Sex seizes, and holds, public eye America snored as Whitewater bored, until tapes titillated

October 05, 1998|By Jean Marbella | Jean Marbella,SUN NATIONAL STAFF

Like a houseguest who won't leave, the Clinton scandal lingers long past the point that everyone has tired of it. Many Americans would be happy, polls indicate, if not another word was said about the president's already excruciatingly examined dalliance.

So apparently aliens are buying all the Starr Report books and making it a best seller. No one, and no one anyone knows, is watching the television coverage, yet ratings are way up. And surely the thousands of postings about the scandal on Internet discussion groups are the work of a single spam artist.

"It's just like O. J. [Simpson's trial]," said Darrell West, a political science professor at Brown University. "People are watching, but they're embarrassed they're watching."

It's become the scandal people love to hate, the car wreck on the side of the road that can't be turned away from, the talk that everyone professes to ignore yet somehow manages to hear and spread.

"We're embarrassed that we're interested because it's about sex," said West, the director of Brown's John Hazen White Sr. Public Opinion Laboratory. "We're used to making fun of the tabloids, but now the whole society has gone tabloid.

"Essentially, the People magazine mentality of Hollywood is now taking over Washington. Whitewater didn't attract attention, campaign finance didn't attract attention, it really took sex to get people to pay attention."

Despite loud protestations that the media have overplayed the story, many are watching the TV broadcasts, buying newspapers with special sections reprinting grand jury testimony and evidence and logging on to the Internet for the latest details.

While not quite in the range of prior consuming interests like the Simpson trial or the gulf war, the scandal has drawn millions of viewers to the 24-hour cable networks, which have been endlessly dissecting it.

"I think people are emotionally exhausted by it and they're weary of the story, but it is the fate of the presidency we're talking about," said Howard Polskin, a spokesman for CNN, where the top-two-rated broadcasts of the year have been Clinton's four-minute address to the nation on Aug. 17, and his four-hour taped testimony that aired on Sept. 21.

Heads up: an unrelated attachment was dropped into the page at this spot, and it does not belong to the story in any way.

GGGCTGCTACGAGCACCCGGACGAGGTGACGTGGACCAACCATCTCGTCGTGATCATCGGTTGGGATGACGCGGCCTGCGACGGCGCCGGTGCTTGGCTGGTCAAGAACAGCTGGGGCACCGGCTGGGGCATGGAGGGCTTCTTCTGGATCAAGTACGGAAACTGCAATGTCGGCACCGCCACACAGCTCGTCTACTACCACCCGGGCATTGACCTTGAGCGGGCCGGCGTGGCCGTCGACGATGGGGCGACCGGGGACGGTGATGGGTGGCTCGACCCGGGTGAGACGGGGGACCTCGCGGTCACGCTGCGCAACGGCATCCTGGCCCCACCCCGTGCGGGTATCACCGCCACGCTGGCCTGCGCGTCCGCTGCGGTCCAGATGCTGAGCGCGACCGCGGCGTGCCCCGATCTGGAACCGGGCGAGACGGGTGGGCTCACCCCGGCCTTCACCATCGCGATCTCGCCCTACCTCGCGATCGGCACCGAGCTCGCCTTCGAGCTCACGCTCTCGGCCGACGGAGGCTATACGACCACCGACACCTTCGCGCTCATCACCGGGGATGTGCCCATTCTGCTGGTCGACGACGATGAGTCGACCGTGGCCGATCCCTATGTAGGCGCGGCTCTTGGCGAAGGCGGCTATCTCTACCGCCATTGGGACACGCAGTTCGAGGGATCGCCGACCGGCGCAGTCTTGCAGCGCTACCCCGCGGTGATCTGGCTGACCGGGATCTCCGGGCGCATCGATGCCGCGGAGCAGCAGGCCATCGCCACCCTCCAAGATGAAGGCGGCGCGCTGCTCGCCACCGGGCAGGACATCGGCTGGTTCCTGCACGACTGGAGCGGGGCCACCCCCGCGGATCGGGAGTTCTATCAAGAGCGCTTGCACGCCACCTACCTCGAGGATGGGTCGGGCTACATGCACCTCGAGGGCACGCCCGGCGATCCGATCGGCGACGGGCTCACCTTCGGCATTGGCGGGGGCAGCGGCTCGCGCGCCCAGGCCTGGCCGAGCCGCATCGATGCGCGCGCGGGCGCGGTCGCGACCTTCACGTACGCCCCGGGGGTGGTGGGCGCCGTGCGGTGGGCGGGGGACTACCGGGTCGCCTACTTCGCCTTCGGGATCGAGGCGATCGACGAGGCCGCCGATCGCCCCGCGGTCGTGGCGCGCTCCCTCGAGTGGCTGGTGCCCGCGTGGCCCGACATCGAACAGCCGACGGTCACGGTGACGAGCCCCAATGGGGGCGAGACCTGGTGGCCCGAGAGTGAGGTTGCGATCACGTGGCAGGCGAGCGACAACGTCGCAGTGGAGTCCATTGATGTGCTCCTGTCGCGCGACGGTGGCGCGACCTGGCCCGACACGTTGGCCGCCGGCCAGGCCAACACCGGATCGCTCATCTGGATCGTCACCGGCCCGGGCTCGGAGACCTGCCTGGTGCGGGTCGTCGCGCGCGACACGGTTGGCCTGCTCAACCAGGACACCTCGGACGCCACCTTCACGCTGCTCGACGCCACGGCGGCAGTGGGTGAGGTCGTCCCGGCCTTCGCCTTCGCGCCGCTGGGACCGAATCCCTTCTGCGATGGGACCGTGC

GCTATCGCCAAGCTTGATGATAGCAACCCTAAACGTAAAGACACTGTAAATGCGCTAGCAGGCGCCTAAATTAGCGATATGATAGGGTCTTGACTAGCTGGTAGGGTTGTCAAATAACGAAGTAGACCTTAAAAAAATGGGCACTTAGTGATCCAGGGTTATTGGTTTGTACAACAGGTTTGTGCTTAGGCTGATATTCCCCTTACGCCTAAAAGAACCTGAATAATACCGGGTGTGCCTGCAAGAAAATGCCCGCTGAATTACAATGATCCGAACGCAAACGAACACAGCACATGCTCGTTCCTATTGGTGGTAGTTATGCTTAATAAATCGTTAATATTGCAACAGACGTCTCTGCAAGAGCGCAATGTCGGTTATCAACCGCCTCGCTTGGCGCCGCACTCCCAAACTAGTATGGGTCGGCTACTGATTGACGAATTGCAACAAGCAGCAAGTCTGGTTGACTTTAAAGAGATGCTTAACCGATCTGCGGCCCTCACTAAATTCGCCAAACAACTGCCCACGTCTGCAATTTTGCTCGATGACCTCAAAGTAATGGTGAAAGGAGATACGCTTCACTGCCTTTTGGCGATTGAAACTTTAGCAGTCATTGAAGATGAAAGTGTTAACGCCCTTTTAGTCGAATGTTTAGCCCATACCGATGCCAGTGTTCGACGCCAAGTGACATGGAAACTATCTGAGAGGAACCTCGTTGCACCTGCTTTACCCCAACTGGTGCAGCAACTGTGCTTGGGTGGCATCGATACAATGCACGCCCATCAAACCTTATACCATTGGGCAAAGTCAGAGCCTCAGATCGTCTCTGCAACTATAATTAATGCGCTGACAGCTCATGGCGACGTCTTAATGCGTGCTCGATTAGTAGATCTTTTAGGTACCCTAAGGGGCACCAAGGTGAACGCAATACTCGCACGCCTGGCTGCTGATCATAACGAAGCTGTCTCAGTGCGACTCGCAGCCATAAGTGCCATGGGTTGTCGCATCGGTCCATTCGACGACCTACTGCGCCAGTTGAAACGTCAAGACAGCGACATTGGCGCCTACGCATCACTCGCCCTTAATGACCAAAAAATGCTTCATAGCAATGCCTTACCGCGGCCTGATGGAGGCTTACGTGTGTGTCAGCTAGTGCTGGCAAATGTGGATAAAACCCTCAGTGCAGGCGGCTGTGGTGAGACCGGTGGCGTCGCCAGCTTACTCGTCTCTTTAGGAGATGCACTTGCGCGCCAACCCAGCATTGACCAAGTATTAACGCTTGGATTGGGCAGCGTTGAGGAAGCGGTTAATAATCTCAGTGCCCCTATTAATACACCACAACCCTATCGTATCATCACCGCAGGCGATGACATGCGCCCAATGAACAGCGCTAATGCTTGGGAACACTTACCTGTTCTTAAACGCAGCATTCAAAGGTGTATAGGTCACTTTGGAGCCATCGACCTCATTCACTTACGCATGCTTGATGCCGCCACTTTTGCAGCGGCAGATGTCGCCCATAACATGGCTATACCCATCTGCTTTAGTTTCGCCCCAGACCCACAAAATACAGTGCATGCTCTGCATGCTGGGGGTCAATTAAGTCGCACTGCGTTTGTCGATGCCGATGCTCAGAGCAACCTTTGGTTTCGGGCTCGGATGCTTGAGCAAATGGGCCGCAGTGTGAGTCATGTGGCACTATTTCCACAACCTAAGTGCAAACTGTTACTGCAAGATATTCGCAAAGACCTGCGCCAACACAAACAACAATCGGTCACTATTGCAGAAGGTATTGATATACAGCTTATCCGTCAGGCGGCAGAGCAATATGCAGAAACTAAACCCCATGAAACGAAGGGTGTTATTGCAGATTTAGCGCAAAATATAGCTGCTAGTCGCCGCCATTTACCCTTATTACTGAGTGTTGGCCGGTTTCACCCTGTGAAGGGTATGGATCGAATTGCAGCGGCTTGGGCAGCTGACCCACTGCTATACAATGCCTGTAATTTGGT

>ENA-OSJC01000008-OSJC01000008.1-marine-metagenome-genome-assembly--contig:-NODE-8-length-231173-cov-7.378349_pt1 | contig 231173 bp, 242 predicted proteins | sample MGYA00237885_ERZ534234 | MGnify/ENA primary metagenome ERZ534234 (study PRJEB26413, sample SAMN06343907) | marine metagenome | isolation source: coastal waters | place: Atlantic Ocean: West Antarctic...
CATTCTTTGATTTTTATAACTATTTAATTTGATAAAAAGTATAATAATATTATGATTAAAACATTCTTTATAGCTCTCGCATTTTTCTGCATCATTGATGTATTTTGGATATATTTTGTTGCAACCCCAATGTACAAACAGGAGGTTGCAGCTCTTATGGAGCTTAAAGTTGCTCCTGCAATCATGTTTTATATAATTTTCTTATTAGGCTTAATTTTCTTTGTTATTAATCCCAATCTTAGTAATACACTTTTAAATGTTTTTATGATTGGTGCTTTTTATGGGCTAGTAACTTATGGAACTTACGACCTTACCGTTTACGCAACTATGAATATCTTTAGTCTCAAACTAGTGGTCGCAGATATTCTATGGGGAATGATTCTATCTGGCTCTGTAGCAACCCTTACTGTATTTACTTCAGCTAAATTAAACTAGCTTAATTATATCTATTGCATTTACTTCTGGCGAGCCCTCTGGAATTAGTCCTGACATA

Public yet to decide

The scandal's drumbeat hasn't been constant, of course. There was the initial flurry after the news broke in January that a one-time intern named Monica Lewinsky claimed to have had sex with Clinton, and he denied it. In subsequent months, interest in the story ebbed, except for the occasional leaks from the grand jury proceedings as independent counsel Kenneth W. Starr called witness after witness. But since August, when Clinton testified and later addressed the nation, followed by Congress' release of Starr's finding on Sept. 11, the scandal has roared back to front and center.

Part of the reason the story has demonstrated such staying power is the way news has come out irregularly, in small leaks of information or huge dumps of documents from Starr's office. Also, some believe, people are following the scandal and talking about it as a way of sorting out their feelings.

It's become a running dialogue: Who is the villain? Who is the victim? Should he stay, should he go? And why is Hillary still there?

"I think public opinion is still quite fluid," West said. "A lot of new information is still coming out."

In the meantime, people continue to chew on the subject -- at home, in the office, while they're getting their hair cut.

"Ninety percent of the talk is about this," estimated Laurie Schroeder, a hairstylist at the Lola Jones salon in Mount Washington.

Schroeder's feelings have evolved since the news first came out in January, and she was one of several women in the area asked by The Sun to comment. Back then, she said it would be a shame if Clinton were to fall for simply having had sex rather than for a more important issue like Whitewater.

"At the time, I didn't think he should be ousted for it, but now it's clear that he lied," said Schroeder. "In January, if he had just said he had sex with her, he could have saved us all of this and we would have just gone on. Now, though, I think he should resign."

End is nowhere near

With more documents expected to be released this week, the story will continue to deepen as more details are learned about other figures in the scandal, like Linda Tripp and Betty Currie. And, depending on whether Congress opts to hold impeachment hearings, the political aspects of the story will continue to unfold. In other words, the story is nowhere near ending.

"People want this to be over, and they're annoyed at the media for covering it. But the press is telling us this is a historic moment, this is unprecedented," said Diana Owen, a Georgetown University political scientist who studies public opinion. "So you feel you're not a good citizen if you don't watch it. It's being billed as your moment in history."

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